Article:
Photograph by Jeremy Kramer
Senate’s Blue Ash location makes no attempt to mess with a solid formula. If you already like their place in OTR, you know what to expect: well-made, inventive comfort food, with a focus on fancy hot dogs (made locally by Avril-Bleh & Sons). A few of the menu’s puns have been swapped—Sonic the Wedge-Hog is now Wedge of Allegiance—but the salad is the same.
Located in the sprawling Summit Place complex in Blue Ash’s Summit Park, this iteration of Senate trades urban conditions for suburban ones. Instead of the long wait to be seated at a cheek-by-jowl table during heavy dinner traffic, you circle a string of parking lots looking for a free spot. The thumping bass from cars on Vine Street has been replaced by the shouts of children playing on a space-age teeter totter in the playground outside. Inside, the dining room is airy and spacious, with a kind of upscale Old Hollywood cabana feel that is particularly pleasant when the weather is nice and the huge sliding doors are open to the patio. And Blue Ash brings back Sunday brunch—discontinued after a brief OTR appearance in 2012.
The aforementioned salad—A Wedge-end In Its Own Time, if I were writing the menu’s puns—demonstrates why Senate has thrived for so long. They take a comfort food classic, and keep it comfortable, but also awake and alive with little surprises. The buttermilk dressing is a light green from being blended with tarragon, and its delicate anise-tinged flavor goes beautifully with the house-made croutons, lardons, and charred corn. The salad, for my money, is one of the best in the city—surprising, but not so wildly inventive that the satisfaction of the original is lost.
Throughout its menu, Senate works its modest but reliable magic with smart tweaks and high quality ingredients. Poutine, on the streets of Montreal, usually comes with cheap brown gravy. Senate has elevated it with béchamel and a dollop of creamy shredded short rib. I somehow miss the textural quality of the rubbery cheese curds they use in Montreal—Senate’s higher quality local curds melt on top of the fries.
Most people come to Senate for the fries and hot dogs—and it shows. The more unusual menu items (marrow bones) and the more expensive ones (scallops) were not all that impressive. My advice: stick with the sides and the dogs. The hot dogs are big enough to share and, with a few added appetizers, make a satisfying meal. My favorite is the Korean, topped with more of that short rib and kimchi. Senate makes the Korean cabbage ferment in house, and wisely tones down the spice so you can taste the other flavors: the cucumber pickles; the soft, slightly sweet brioche bun; and a painterly sprinkle of black and white sesame seeds. If anyone ever asks me, “What kind of hot dog could possibly be worth $11?” I’ll show them a picture of this one.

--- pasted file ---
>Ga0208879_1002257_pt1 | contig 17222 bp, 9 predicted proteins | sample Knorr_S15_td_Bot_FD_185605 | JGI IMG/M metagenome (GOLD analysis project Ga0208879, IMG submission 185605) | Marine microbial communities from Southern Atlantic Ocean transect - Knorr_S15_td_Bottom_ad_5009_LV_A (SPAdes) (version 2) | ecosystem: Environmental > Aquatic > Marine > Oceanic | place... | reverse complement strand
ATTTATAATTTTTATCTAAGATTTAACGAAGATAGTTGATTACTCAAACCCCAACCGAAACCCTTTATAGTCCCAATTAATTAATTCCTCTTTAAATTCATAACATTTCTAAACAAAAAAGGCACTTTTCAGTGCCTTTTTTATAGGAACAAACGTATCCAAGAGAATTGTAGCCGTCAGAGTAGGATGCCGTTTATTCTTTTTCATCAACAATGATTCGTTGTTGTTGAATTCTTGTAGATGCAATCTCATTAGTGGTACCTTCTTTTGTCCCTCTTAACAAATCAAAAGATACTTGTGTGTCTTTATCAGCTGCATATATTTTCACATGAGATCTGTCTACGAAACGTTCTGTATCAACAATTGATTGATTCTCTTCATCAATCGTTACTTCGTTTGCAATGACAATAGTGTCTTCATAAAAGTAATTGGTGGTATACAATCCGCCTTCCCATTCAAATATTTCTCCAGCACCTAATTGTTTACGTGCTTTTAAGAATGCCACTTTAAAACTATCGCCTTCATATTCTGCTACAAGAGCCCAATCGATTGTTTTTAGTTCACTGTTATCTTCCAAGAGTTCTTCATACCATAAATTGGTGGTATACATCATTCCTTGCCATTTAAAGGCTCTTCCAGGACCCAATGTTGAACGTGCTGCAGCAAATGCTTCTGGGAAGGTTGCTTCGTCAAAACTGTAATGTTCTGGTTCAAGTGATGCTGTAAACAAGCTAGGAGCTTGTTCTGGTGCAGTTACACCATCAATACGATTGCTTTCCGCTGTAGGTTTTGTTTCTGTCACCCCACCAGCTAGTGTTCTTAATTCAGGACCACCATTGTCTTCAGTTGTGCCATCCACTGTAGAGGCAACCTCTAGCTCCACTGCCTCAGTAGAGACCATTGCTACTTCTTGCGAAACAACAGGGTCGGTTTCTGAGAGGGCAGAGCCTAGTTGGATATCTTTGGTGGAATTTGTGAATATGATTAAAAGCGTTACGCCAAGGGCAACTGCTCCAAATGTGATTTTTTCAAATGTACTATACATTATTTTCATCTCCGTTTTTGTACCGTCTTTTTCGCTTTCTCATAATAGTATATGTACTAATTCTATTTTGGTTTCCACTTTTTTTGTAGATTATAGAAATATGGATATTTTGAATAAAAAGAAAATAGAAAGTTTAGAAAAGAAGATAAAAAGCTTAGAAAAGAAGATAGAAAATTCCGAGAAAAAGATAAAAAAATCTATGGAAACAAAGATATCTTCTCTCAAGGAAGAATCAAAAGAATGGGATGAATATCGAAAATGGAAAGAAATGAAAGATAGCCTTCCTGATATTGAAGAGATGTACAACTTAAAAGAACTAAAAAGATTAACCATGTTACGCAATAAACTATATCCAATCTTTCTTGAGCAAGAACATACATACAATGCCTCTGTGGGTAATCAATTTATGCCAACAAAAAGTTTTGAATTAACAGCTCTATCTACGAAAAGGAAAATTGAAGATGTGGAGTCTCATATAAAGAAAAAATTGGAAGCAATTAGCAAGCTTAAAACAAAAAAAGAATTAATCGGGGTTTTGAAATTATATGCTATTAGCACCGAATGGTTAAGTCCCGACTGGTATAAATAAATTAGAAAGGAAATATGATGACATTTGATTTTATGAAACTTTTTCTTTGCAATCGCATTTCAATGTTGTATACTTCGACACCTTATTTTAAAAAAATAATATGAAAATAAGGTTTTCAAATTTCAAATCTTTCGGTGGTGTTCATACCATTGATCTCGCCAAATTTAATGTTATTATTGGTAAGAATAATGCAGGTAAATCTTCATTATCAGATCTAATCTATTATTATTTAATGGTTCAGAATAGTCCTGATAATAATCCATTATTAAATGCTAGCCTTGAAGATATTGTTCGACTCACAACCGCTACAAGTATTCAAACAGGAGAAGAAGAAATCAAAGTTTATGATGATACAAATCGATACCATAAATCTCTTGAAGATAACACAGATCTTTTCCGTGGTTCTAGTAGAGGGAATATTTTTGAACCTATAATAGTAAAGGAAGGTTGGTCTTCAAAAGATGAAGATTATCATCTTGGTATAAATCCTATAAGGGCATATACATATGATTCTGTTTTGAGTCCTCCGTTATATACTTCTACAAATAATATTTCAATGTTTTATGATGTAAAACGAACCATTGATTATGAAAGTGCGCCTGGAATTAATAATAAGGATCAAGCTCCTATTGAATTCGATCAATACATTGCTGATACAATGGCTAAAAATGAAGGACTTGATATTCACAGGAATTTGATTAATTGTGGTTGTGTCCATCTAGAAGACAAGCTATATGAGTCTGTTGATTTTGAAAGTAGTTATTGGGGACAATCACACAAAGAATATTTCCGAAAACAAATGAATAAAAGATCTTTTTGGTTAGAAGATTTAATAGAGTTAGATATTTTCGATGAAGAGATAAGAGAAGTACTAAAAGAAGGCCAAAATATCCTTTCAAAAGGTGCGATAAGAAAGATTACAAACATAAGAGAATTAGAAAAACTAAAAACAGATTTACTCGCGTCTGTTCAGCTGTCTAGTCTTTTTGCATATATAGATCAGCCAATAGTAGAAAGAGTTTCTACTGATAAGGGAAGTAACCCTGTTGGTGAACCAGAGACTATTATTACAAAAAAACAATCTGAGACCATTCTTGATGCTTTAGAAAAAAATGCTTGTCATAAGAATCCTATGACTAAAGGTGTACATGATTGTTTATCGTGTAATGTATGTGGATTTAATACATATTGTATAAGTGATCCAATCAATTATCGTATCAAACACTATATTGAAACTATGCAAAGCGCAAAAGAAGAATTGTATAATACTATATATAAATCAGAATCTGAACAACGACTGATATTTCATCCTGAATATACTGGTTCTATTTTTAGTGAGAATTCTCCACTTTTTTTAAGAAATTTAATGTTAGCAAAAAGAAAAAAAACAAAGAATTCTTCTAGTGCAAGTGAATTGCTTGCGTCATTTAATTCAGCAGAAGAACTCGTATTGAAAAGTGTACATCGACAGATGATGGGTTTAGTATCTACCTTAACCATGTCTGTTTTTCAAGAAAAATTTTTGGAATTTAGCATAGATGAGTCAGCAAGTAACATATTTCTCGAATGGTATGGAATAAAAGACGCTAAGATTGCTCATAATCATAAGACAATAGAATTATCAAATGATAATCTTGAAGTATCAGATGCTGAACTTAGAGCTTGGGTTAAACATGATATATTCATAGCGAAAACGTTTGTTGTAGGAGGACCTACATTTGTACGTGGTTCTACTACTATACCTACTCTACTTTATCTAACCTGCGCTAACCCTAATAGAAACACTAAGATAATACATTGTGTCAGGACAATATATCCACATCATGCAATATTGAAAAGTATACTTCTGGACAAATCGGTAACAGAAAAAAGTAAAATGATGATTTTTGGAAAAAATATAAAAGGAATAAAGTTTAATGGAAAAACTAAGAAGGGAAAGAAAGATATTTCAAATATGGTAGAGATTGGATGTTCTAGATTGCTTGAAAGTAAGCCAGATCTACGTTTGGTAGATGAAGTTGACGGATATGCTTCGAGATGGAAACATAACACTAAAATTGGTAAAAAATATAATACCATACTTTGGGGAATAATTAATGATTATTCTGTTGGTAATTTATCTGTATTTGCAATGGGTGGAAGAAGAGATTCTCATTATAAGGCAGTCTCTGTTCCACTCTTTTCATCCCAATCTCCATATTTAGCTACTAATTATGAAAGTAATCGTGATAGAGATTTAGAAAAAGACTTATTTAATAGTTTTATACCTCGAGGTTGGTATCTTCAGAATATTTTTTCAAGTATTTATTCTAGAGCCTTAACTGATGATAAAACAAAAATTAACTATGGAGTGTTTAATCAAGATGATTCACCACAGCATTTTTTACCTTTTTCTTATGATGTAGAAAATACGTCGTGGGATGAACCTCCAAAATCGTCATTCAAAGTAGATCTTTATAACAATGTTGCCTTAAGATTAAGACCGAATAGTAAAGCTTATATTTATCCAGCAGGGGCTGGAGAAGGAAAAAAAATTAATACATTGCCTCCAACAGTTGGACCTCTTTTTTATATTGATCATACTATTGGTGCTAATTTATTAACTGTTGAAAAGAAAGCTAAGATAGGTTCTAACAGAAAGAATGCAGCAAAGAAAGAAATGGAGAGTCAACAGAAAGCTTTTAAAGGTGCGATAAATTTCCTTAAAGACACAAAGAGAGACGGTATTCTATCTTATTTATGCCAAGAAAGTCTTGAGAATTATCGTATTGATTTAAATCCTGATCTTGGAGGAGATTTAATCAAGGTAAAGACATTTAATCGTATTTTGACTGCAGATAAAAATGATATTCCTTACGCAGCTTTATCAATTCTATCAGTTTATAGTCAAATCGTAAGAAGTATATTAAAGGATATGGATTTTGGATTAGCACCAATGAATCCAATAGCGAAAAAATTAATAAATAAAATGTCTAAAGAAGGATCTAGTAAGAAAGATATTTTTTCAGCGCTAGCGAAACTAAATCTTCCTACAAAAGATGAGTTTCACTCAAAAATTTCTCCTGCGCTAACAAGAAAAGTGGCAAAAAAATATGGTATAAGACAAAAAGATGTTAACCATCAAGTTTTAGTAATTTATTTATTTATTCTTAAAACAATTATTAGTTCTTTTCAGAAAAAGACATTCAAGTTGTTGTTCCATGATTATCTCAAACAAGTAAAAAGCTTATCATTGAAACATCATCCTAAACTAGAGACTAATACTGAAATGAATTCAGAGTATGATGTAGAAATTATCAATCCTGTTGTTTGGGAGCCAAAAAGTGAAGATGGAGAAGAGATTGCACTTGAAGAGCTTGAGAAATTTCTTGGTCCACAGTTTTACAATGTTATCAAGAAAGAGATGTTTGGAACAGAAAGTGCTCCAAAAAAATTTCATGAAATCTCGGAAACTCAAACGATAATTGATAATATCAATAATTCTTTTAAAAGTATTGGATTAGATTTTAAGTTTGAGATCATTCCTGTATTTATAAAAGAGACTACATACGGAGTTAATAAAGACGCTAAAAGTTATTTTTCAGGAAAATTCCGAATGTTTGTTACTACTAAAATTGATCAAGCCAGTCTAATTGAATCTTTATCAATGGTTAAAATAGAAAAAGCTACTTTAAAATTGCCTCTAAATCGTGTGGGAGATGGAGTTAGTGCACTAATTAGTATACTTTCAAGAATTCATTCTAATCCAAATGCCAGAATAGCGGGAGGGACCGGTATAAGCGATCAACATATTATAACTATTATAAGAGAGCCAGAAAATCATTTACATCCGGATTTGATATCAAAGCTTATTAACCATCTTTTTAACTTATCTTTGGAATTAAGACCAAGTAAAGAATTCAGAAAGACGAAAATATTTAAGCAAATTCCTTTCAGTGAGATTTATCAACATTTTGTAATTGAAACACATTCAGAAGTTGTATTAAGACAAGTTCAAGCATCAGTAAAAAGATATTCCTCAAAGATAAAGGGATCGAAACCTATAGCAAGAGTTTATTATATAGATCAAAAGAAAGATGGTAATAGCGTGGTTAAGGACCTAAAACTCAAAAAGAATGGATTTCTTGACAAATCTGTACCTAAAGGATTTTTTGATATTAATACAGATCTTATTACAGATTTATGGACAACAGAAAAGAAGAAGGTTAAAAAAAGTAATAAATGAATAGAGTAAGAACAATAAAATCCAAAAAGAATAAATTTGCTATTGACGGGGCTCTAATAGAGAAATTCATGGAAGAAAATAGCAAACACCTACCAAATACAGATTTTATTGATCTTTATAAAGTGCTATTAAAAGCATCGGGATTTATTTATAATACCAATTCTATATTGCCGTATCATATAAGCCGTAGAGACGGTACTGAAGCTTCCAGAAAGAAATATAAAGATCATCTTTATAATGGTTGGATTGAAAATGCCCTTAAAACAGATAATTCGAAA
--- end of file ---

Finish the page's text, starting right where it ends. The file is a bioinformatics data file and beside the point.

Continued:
The croque madame is a goopy, salty, creamy delight, the dog covered with shreds of black forest ham, béchamel, and a runny poached egg. You can also go traditional with a Chicago dog, or try the rotating dog of the day. (Ours was Mexican-inspired.) My only hot dog disappointment was the Lindsay Lohan—covering an already soft, sweet bun with caramelized onions and goat cheese (with not enough bite from the arugula or the balsamic dressing) resulted in something squishy and sugary that felt more like dessert than a hot dog. Luckily, like Hollywood’s it-girls, things change fast at Senate. I’m sure more inventive hot dog drama is on the horizon.
Senate isn’t the best place for vegetarians, but decent options are available. Sub in a veggie dog for two of the regular dogs, or try the sweet potato falafel, a solid dish, blisteringly hot with sambal oelek chili paste and intense notes of parsley and garlic.
My one criticism of Senate would be that in the desire to be extra satisfying, they hit certain buttons too hard. I wouldn’t have minded a bit more restraint in the mussels charmoula—which is a great dish, a spicy, cumin-y cousin to the bouillabaisse at Abigail Street (also one of Daniel and Lana Wright’s restaurants). But did the grilled, already oily bread need to be slathered with aioli before we dipped it into a creamy broth? It happened again with dessert. After a whole meal of creamy, fatty tastiness, when the bread pudding came out, I couldn’t really handle a huge piece of soft, gooey toast with caramel. At Senate, the menu is a kind of State Fair of deliciousness, and they bring it all out to your table. Too much comfort food, as I’m sure most of us know, will eventually make you uncomfortable.
Still, order smarter (and lighter) than I did, and you will leave Senate completely content. At this price point, few other places in the city deliver as consistently, and I can’t think of a better place to bring diners with many different levels of adventurousness, from hipster cousin to visiting father-in-law.
During one of our meals, the server—friendly and knowledgeable—delivered the bad news that local brewery Blank Slate had closed its doors. My friends and I shared some of the last of their beer in the city. (A number of Senate’s 24 taps feature local brews.) We talked about how hard it is to survive in today’s food and drink landscape, even when you have a good product. To become an institution, as Senate has, you also have to do something that no else is really doing. And even with two locations, Senate is still singular.
Senate Blue Ash
1100 Summit Place Dr., Blue Ash
Lunch and dinner Tues–Sat 11 am–10 pm; brunch, lunch, and dinner Sun
10 am–9 pm
$6 (duck fat fries)–$25 (wood grilled prime aged rib eye)
Every bit as good as the original, with more space to stretch out.